What is a Marriage Contract?
While marriage itself is a contract, a couple can decide to write the contract themselves instead of accepting the default contract written by government legislators.
A Marriage Contract or Prenup or Prenuptial Agreement is a type of domestic contract where you and your spouse write out how you deal with issues while you are married or at the end of your marriage if your relationship breaks down and you decide to separate.
As such, a marriage contract is a legally binding document and has increased in popularity due to the security it offers married couples if they ever have to go through divorce, especially when it has to do with property issues and spousal support.
Some Limitations of Marriage Contract
- A marriage contract cannot say who gets custody or access to any children if you separate. This is because decisions about children must be made based on what is in the best interests of the child at the time of divorce or separation.
- A marriage contract also cannot change each partner’s equal right to live in the home after they separate.
5 Vital Considerations Of An Effective Marriage Contract
There are some vital factors that determine the validity of a marriage contract or prenuptial agreement.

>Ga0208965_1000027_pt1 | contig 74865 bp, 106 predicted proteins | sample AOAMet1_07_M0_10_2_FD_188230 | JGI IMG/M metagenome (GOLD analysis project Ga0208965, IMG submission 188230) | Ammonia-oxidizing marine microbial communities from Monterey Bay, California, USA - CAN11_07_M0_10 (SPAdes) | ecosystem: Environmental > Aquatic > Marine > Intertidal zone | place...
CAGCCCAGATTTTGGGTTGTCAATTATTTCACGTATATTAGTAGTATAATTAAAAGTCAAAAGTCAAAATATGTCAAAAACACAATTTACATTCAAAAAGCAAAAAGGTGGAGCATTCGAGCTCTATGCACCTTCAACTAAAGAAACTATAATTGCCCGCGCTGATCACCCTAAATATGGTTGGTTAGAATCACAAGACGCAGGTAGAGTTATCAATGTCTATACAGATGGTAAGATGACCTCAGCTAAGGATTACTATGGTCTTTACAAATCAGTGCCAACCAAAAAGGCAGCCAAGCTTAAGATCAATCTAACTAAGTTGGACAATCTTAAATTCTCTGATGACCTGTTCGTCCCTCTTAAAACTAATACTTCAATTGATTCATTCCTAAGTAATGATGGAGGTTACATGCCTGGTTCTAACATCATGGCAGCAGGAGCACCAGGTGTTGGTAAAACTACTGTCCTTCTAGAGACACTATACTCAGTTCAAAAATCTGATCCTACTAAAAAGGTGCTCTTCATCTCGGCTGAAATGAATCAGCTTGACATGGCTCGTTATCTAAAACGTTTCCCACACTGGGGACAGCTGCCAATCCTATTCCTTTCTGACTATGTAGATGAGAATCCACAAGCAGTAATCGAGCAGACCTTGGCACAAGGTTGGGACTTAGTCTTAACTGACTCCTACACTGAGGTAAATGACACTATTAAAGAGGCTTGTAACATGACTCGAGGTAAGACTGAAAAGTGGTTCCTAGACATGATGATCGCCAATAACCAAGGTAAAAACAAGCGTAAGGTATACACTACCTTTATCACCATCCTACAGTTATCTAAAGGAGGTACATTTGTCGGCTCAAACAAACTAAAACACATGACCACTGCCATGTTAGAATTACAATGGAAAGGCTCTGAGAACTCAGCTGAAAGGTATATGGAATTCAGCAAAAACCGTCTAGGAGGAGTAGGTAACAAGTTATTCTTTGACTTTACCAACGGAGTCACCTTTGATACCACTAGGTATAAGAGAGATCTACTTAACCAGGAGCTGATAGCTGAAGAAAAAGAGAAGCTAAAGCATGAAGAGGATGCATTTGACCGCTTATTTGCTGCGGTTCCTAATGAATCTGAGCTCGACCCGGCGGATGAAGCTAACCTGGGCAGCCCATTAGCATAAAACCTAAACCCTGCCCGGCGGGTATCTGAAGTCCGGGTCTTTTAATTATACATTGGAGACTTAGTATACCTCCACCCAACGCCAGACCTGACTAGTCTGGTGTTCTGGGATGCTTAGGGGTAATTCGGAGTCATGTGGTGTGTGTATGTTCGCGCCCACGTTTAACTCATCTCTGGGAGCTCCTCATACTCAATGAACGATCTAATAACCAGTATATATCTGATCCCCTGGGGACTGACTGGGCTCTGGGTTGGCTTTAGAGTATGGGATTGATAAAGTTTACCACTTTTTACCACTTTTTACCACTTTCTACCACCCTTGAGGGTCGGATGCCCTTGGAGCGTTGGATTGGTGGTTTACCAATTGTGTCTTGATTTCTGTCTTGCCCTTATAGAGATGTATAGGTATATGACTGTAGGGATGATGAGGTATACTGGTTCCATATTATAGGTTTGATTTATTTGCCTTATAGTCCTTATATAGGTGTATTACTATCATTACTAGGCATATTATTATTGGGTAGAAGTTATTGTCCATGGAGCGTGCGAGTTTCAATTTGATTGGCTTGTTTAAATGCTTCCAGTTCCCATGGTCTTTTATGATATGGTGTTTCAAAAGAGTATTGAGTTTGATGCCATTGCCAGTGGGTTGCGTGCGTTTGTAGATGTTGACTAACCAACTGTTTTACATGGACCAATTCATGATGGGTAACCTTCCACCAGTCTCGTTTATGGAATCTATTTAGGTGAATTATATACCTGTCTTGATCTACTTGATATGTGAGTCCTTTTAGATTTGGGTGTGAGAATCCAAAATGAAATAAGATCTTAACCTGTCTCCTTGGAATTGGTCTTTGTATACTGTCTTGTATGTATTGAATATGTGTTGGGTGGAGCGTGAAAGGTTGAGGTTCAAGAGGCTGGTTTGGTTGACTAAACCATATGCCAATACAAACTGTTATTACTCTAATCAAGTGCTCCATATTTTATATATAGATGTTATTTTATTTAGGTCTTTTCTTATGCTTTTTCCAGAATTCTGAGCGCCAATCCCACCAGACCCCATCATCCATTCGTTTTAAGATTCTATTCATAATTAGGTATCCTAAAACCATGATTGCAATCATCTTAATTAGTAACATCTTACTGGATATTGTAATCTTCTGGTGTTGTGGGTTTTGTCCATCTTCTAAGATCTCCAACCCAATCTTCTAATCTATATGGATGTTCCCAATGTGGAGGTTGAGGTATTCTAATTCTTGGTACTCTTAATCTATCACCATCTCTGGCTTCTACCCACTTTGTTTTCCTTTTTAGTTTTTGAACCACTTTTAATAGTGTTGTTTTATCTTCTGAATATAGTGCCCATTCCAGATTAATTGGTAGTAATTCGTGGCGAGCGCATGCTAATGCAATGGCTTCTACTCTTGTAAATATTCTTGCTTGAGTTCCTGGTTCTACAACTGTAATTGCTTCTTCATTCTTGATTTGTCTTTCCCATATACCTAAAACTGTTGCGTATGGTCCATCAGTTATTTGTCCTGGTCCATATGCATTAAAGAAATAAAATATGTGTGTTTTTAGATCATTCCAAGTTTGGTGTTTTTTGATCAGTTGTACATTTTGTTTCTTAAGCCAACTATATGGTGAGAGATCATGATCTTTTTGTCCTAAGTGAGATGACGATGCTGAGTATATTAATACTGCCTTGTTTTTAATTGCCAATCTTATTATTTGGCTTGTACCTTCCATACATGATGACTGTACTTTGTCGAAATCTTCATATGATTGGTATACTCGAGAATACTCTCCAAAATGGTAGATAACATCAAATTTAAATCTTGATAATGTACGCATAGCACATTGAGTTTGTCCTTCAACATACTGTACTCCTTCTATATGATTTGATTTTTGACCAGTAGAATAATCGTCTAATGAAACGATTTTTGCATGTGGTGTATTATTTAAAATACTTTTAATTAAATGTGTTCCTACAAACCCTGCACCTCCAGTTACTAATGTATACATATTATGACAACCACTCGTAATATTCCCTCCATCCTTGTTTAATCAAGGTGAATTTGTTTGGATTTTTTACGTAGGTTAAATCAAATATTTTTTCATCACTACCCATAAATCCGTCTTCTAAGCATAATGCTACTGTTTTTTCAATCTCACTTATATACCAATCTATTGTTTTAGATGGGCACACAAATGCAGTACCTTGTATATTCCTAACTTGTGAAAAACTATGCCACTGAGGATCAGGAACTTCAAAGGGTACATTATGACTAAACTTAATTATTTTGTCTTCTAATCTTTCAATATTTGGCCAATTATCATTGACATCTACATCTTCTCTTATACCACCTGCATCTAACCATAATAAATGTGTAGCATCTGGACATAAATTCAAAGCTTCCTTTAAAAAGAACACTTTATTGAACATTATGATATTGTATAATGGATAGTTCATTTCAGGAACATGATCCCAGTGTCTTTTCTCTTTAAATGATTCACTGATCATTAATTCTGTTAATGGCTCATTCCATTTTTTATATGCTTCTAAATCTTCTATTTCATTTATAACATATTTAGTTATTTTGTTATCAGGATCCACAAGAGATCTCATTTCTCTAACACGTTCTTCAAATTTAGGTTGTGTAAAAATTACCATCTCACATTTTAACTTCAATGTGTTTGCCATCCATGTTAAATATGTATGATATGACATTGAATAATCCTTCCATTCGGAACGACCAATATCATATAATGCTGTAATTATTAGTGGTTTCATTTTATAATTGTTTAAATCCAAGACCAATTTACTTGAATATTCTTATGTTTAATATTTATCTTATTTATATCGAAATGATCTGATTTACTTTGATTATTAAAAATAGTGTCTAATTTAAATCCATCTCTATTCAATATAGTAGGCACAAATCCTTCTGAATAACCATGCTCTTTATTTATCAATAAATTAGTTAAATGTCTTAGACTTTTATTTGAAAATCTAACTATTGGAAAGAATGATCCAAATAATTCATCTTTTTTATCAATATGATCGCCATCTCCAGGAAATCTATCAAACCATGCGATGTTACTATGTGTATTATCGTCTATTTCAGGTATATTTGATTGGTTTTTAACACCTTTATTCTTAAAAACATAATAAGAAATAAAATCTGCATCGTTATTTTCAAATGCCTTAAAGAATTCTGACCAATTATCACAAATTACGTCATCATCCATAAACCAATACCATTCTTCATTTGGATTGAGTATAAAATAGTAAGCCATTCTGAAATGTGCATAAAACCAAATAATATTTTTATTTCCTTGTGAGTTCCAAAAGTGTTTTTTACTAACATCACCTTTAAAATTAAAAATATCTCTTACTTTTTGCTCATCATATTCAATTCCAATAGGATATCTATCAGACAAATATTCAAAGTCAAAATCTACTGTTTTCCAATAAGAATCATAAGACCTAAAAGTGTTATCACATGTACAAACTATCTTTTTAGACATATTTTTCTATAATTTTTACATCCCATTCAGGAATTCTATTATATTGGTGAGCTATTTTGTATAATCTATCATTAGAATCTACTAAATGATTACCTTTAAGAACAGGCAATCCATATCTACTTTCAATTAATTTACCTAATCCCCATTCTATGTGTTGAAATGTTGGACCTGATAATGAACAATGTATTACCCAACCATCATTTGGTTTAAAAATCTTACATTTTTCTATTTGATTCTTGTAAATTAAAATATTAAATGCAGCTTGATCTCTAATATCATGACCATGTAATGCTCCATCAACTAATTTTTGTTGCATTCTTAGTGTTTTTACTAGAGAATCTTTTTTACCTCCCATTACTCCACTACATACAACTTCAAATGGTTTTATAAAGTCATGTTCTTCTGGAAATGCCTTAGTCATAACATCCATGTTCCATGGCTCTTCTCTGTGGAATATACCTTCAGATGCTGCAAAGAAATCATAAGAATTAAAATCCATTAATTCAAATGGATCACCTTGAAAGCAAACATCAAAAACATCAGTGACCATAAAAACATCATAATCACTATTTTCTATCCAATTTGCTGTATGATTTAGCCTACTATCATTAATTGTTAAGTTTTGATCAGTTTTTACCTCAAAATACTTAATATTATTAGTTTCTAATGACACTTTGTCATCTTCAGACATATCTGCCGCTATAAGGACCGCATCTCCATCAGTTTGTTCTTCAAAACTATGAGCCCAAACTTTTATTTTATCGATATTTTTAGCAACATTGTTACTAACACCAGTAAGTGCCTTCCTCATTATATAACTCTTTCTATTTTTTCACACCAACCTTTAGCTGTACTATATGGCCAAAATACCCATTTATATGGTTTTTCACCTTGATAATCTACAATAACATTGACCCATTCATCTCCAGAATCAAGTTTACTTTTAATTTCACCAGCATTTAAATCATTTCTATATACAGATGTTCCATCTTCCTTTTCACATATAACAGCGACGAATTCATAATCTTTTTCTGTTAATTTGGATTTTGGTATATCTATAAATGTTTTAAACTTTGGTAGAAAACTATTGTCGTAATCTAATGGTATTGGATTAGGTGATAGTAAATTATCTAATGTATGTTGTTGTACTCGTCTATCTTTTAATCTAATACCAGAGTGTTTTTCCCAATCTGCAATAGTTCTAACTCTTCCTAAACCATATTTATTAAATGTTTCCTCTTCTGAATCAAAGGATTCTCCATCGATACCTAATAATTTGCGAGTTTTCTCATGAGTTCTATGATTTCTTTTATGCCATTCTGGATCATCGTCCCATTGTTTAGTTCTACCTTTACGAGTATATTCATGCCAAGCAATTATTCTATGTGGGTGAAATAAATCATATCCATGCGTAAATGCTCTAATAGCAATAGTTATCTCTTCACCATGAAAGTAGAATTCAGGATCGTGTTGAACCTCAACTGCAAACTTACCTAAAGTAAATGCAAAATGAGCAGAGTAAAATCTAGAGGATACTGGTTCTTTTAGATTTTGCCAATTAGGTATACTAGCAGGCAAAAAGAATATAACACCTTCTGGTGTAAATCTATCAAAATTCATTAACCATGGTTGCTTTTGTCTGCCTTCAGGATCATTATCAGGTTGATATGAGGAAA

While couples usually create a marriage contract to satisfy both parties’ needs and secure their individual rights, even the most comprehensive marriage contract can be challenged in Court if a couple neglects any of these vital factors in the course of creating the marriage contract.
The court will review a marriage contract and may nullify it if any of the following factors are not accounted for in the contract:
- Full disclosure of assets: It is compulsory that both parties fully disclose their assets and debts to ensure that the contract terms are written based on an informed decision.
- Both parties need to completely understand the contract: Since the parties will be giving up certain rights by signing the contract, it is important for both parties to obtain Independent Legal Advice.
- Presence of a witness: The marriage contract must be executed by both parties before a witness.
- No coercion or duress: The parties must enter into the contract freely and without any coercion or duress.
- Force Majeure: Although a marriage contract is considered legally binding, not all terms of the contract may hold up in court over time due to changes in circumstance, especially when when the change in circumstance involves children. In such circumstances the courts will decide in the best interest of the child(ren), and this may require changes or nullification of the marriage contract altogether.
Whether you are considering creating a marriage contract or you are going through separation/divorce and need legal guidance, Narang Law has the expertise to provide you with the best legal advice backed by many years of experience in family law practice. Contact us today to move your case forward.
Satish offers professional legal advice and experience drawn from a multicultural background. He has spent his years in practice supporting clients through their family law, business law, real estate law, immigration law and wills and estates matters. He is able to find innovative solutions for his clients thanks to his rich, diverse background, which allows him to examine clients’ legal problems from a variety of different perspectives.